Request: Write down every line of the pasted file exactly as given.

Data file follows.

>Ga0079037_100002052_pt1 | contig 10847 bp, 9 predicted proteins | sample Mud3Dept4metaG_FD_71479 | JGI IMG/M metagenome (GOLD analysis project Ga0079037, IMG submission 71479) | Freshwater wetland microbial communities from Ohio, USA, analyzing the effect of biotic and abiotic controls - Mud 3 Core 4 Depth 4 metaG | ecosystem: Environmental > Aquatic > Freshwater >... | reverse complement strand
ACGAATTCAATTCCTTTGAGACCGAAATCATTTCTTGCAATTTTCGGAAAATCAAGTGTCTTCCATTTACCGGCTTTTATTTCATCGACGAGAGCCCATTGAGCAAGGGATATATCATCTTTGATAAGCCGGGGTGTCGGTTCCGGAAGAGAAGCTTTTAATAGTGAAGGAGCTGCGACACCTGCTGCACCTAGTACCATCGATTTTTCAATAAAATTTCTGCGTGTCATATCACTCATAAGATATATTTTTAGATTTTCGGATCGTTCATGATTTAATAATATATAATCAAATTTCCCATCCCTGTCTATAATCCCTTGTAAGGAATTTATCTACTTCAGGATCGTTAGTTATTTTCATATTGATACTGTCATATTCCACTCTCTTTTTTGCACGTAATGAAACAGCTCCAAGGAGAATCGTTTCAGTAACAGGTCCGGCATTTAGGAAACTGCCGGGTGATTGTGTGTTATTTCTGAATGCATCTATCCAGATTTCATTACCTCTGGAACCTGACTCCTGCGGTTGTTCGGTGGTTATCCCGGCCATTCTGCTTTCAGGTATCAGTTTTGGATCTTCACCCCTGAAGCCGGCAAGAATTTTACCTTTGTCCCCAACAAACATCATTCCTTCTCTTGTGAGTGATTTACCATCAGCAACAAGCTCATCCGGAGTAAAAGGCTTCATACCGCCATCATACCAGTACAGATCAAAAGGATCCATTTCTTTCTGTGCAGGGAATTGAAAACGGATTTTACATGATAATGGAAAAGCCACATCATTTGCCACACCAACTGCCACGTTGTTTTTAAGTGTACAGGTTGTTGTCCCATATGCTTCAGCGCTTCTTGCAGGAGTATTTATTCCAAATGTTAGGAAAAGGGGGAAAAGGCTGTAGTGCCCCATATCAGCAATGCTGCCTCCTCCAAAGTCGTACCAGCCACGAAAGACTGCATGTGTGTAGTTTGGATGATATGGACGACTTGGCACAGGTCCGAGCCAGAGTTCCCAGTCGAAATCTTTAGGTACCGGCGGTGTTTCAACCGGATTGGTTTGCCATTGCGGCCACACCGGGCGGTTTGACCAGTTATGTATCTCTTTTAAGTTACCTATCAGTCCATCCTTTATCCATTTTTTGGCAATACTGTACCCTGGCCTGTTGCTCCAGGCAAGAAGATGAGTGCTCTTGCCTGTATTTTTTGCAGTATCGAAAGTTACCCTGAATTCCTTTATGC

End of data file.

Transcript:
>Ga0079037_100002052_pt1 | contig 10847 bp, 9 predicted proteins | sample Mud3Dept4metaG_FD_71479 | JGI IMG/M metagenome (GOLD analysis project Ga0079037, IMG submission 71479) | Freshwater wetland microbial communities from Ohio, USA, analyzing the effect of biotic and abiotic controls - Mud 3 Core 4 Depth 4 metaG | ecosystem: Environmental > Aquatic > Freshwater >... | reverse complement strand
ACGAATTCAATTCCTTTGAGACCGAAATCATTTCTTGCAATTTTCGGAAAATCAAGTGTCTTCCATTTACCGGCTTTTATTTCATCGACGAGAGCCCATTGAGCAAGGGATATATCATCTTTGATAAGCCGGGGTGTCGGTTCCGGAAGAGAAGCTTTTAATAGTGAAGGAGCTGCGACACCTGCTGCACCTAGTACCATCGATTTTTCAATAAAATTTCTGCGTGTCATATCACTCATAAGATATATTTTTAGATTTTCGGATCGTTCATGATTTAATAATATATAATCAAATTTCCCATCCCTGTCTATAATCCCTTGTAAGGAATTTATCTACTTCAGGATCGTTAGTTATTTTCATATTGATACTGTCATATTCCACTCTCTTTTTTGCACGTAATGAAACAGCTCCAAGGAGAATCGTTTCAGTAACAGGTCCGGCATTTAGGAAACTGCCGGGTGATTGTGTGTTATTTCTGAATGCATCTATCCAGATTTCATTACCTCTGGAACCTGACTCCTGCGGTTGTTCGGTGGTTATCCCGGCCATTCTGCTTTCAGGTATCAGTTTTGGATCTTCACCCCTGAAGCCGGCAAGAATTTTACCTTTGTCCCCAACAAACATCATTCCTTCTCTTGTGAGTGATTTACCATCAGCAACAAGCTCATCCGGAGTAAAAGGCTTCATACCGCCATCATACCAGTACAGATCAAAAGGATCCATTTCTTTCTGTGCAGGGAATTGAAAACGGATTTTACATGATAATGGAAAAGCCACATCATTTGCCACACCAACTGCCACGTTGTTTTTAAGTGTACAGGTTGTTGTCCCATATGCTTCAGCGCTTCTTGCAGGAGTATTTATTCCAAATGTTAGGAAAAGGGGGAAAAGGCTGTAGTGCCCCATATCAGCAATGCTGCCTCCTCCAAAGTCGTACCAGCCACGAAAGACTGCATGTGTGTAGTTTGGATGATATGGACGACTTGGCACAGGTCCGAGCCAGAGTTCCCAGTCGAAATCTTTAGGTACCGGCGGTGTTTCAACCGGATTGGTTTGCCATTGCGGCCACACCGGGCGGTTTGACCAGTTATGTATCTCTTTTAAGTTACCTATCAGTCCATCCTTTATCCATTTTTTGGCAATACTGTACCCTGGCCTGTTGCTCCAGGCAAGAAGATGAGTGCTCTTGCCTGTATTTTTTGCAGTATCGAAAGTTACCCTGAATTCCTTTATGC